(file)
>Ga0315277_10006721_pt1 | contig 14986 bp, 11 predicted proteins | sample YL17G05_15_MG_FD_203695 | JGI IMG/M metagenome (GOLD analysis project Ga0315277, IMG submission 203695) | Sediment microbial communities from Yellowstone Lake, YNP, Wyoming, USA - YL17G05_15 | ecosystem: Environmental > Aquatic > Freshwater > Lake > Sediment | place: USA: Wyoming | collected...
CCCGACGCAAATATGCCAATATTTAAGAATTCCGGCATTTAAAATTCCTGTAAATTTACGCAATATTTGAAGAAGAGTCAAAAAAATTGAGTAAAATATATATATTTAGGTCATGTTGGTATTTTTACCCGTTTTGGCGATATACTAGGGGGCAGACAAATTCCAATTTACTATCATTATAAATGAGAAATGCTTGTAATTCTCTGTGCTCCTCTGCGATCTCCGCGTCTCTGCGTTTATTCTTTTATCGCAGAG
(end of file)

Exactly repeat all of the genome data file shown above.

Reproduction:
>Ga0315277_10006721_pt1 | contig 14986 bp, 11 predicted proteins | sample YL17G05_15_MG_FD_203695 | JGI IMG/M metagenome (GOLD analysis project Ga0315277, IMG submission 203695) | Sediment microbial communities from Yellowstone Lake, YNP, Wyoming, USA - YL17G05_15 | ecosystem: Environmental > Aquatic > Freshwater > Lake > Sediment | place: USA: Wyoming | collected...
CCCGACGCAAATATGCCAATATTTAAGAATTCCGGCATTTAAAATTCCTGTAAATTTACGCAATATTTGAAGAAGAGTCAAAAAAATTGAGTAAAATATATATATTTAGGTCATGTTGGTATTTTTACCCGTTTTGGCGATATACTAGGGGGCAGACAAATTCCAATTTACTATCATTATAAATGAGAAATGCTTGTAATTCTCTGTGCTCCTCTGCGATCTCCGCGTCTCTGCGTTTATTCTTTTATCGCAGAG